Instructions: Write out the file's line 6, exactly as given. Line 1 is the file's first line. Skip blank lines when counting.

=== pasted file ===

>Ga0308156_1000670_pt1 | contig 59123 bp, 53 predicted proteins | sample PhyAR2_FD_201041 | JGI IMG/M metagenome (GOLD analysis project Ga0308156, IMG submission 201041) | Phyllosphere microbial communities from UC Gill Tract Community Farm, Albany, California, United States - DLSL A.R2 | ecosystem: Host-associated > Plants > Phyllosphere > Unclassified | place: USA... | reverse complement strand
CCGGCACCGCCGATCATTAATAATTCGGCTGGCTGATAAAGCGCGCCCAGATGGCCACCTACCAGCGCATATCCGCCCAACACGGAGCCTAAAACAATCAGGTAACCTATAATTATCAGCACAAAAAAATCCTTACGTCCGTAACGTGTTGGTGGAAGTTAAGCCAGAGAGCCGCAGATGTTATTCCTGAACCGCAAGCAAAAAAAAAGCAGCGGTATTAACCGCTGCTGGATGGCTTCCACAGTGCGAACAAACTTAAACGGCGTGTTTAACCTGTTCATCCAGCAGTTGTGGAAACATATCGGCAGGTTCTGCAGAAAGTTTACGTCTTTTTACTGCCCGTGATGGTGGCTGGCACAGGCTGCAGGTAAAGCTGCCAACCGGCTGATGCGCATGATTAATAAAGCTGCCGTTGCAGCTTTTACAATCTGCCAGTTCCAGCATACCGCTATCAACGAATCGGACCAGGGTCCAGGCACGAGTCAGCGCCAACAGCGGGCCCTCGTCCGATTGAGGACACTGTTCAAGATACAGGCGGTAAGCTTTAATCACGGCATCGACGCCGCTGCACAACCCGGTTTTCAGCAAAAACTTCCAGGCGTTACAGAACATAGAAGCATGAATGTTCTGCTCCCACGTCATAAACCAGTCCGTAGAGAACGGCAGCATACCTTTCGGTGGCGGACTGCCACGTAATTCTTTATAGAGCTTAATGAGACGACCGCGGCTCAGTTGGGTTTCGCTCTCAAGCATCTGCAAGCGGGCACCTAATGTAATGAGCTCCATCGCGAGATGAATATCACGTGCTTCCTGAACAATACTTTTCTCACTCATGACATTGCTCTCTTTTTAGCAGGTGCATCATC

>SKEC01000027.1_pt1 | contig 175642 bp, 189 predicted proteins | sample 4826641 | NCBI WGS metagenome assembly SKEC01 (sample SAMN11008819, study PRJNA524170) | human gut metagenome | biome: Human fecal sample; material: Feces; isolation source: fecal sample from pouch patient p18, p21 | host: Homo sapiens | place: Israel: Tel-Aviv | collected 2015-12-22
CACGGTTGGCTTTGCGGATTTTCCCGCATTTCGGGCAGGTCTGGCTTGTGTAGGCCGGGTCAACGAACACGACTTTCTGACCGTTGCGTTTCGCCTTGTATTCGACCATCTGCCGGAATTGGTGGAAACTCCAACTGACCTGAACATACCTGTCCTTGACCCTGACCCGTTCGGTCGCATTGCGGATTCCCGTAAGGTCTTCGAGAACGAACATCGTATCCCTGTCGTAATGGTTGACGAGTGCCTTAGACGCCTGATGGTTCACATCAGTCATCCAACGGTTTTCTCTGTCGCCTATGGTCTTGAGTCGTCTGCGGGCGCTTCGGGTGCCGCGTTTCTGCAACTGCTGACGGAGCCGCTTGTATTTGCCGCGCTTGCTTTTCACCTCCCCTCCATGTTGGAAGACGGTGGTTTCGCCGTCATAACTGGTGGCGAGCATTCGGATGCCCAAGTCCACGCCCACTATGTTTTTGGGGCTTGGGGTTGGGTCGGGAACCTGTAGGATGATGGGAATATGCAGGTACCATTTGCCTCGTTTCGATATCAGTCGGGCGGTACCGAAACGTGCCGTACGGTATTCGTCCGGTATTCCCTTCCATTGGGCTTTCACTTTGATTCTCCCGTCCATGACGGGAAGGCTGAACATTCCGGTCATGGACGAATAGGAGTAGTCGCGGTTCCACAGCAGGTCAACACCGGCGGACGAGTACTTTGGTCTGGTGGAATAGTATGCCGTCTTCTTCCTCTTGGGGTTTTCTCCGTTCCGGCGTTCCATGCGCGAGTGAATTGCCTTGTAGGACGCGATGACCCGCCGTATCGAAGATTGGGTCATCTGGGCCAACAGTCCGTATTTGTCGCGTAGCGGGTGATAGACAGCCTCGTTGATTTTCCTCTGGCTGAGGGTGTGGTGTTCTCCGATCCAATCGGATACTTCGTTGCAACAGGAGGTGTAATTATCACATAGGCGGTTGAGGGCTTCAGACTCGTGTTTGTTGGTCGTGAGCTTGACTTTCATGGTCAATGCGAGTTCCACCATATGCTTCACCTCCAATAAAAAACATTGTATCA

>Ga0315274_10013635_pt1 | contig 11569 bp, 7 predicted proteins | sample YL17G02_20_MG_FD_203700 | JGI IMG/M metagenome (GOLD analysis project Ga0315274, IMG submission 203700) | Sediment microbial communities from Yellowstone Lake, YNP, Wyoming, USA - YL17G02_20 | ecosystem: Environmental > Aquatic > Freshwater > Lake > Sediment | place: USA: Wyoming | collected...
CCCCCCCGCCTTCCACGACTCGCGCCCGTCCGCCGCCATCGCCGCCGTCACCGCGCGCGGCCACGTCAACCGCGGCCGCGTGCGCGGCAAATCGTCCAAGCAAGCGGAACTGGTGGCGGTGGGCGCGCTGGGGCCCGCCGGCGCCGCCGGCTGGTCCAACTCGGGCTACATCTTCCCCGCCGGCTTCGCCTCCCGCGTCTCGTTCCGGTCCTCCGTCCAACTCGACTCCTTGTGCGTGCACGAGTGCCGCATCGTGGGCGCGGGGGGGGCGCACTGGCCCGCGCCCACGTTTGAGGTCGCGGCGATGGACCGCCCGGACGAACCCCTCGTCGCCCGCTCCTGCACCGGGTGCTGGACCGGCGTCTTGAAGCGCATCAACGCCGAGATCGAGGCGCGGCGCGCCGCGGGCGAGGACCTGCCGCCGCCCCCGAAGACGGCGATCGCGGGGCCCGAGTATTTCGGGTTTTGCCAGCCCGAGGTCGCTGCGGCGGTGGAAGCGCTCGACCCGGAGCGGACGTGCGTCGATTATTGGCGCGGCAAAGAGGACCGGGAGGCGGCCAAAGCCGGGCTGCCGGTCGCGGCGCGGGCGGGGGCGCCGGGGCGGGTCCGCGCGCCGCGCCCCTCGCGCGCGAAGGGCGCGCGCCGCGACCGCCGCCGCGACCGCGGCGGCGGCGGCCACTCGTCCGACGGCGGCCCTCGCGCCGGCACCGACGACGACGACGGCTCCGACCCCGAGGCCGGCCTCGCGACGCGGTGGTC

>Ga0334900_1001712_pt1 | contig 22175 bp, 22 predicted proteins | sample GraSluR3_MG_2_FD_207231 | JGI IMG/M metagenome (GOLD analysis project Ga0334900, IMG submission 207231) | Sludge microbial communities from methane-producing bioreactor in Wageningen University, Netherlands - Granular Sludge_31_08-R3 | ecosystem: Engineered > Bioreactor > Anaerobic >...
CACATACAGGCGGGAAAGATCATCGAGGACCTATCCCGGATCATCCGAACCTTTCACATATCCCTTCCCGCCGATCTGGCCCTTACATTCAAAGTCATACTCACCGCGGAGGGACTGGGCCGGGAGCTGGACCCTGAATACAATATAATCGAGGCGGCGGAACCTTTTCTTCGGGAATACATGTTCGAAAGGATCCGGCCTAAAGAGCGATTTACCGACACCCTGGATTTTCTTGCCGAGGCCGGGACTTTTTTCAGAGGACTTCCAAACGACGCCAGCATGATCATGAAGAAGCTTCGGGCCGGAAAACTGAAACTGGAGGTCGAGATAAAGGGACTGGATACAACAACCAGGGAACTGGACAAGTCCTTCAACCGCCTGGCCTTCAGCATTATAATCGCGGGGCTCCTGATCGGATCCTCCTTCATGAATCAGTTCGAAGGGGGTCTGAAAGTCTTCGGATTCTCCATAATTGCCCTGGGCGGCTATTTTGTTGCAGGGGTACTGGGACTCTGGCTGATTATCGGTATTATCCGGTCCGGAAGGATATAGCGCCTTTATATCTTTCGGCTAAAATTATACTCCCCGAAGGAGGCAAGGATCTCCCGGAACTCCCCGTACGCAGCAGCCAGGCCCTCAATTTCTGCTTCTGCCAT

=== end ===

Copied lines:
CCCCCCCGCCTTCCACGACTCGCGCCCGTCCGCCGCCATCGCCGCCGTCACCGCGCGCGGCCACGTCAACCGCGGCCGCGTGCGCGGCAAATCGTCCAAGCAAGCGGAACTGGTGGCGGTGGGCGCGCTGGGGCCCGCCGGCGCCGCCGGCTGGTCCAACTCGGGCTACATCTTCCCCGCCGGCTTCGCCTCCCGCGTCTCGTTCCGGTCCTCCGTCCAACTCGACTCCTTGTGCGTGCACGAGTGCCGCATCGTGGGCGCGGGGGGGGCGCACTGGCCCGCGCCCACGTTTGAGGTCGCGGCGATGGACCGCCCGGACGAACCCCTCGTCGCCCGCTCCTGCACCGGGTGCTGGACCGGCGTCTTGAAGCGCATCAACGCCGAGATCGAGGCGCGGCGCGCCGCGGGCGAGGACCTGCCGCCGCCCCCGAAGACGGCGATCGCGGGGCCCGAGTATTTCGGGTTTTGCCAGCCCGAGGTCGCTGCGGCGGTGGAAGCGCTCGACCCGGAGCGGACGTGCGTCGATTATTGGCGCGGCAAAGAGGACCGGGAGGCGGCCAAAGCCGGGCTGCCGGTCGCGGCGCGGGCGGGGGCGCCGGGGCGGGTCCGCGCGCCGCGCCCCTCGCGCGCGAAGGGCGCGCGCCGCGACCGCCGCCGCGACCGCGGCGGCGGCGGCCACTCGTCCGACGGCGGCCCTCGCGCCGGCACCGACGACGACGACGGCTCCGACCCCGAGGCCGGCCTCGCGACGCGGTGGTC